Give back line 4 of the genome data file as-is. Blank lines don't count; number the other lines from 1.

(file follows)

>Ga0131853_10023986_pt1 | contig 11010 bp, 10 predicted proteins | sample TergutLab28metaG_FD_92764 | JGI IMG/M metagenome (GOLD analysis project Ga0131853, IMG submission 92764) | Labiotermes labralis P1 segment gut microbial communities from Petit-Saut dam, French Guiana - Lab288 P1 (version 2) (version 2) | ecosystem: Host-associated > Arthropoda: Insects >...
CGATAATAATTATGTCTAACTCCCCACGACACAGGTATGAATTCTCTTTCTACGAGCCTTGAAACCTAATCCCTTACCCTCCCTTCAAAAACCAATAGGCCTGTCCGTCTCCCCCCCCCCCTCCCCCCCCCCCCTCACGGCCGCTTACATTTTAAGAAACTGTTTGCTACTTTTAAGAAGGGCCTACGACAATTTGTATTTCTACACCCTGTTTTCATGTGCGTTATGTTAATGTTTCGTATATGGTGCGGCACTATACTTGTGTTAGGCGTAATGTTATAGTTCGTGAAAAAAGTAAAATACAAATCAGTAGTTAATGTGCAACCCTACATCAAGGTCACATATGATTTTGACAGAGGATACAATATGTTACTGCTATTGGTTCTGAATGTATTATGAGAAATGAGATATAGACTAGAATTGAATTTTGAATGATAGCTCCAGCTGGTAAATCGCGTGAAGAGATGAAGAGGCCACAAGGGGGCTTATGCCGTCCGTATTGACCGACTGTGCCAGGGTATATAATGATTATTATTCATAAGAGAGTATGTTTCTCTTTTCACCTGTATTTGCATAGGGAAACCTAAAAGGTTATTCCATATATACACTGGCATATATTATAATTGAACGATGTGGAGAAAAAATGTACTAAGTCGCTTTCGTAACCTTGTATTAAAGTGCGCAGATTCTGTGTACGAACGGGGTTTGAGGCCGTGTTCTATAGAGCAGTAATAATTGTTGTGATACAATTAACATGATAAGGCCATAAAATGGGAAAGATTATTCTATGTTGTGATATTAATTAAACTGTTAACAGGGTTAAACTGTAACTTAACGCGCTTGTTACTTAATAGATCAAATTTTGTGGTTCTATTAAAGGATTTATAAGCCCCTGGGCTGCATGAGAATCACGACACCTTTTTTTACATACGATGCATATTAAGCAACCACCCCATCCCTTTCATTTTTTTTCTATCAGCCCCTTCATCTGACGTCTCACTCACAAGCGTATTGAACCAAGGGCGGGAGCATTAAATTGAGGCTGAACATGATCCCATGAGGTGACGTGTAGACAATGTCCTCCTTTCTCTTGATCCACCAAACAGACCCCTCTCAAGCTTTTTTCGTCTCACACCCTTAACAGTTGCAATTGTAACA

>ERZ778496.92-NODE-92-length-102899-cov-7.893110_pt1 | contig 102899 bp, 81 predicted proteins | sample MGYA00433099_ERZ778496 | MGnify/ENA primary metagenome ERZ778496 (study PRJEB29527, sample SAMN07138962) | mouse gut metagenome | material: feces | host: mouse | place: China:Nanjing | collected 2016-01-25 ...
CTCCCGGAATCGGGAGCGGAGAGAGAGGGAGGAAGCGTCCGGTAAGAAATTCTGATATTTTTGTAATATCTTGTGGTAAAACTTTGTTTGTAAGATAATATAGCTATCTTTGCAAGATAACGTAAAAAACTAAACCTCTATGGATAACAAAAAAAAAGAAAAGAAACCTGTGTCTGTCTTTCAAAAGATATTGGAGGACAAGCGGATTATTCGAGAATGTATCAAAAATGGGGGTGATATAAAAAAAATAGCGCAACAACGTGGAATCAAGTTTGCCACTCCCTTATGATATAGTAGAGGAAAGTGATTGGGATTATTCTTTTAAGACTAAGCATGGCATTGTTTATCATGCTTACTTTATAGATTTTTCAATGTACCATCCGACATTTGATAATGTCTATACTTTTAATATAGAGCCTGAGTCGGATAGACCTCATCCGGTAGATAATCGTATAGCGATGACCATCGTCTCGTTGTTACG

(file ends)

CTCCCGGAATCGGGAGCGGAGAGAGAGGGAGGAAGCGTCCGGTAAGAAATTCTGATATTTTTGTAATATCTTGTGGTAAAACTTTGTTTGTAAGATAATATAGCTATCTTTGCAAGATAACGTAAAAAACTAAACCTCTATGGATAACAAAAAAAAAGAAAAGAAACCTGTGTCTGTCTTTCAAAAGATATTGGAGGACAAGCGGATTATTCGAGAATGTATCAAAAATGGGGGTGATATAAAAAAAATAGCGCAACAACGTGGAATCAAGTTTGCCACTCCCTTATGATATAGTAGAGGAAAGTGATTGGGATTATTCTTTTAAGACTAAGCATGGCATTGTTTATCATGCTTACTTTATAGATTTTTCAATGTACCATCCGACATTTGATAATGTCTATACTTTTAATATAGAGCCTGAGTCGGATAGACCTCATCCGGTAGATAATCGTATAGCGATGACCATCGTCTCGTTGTTACG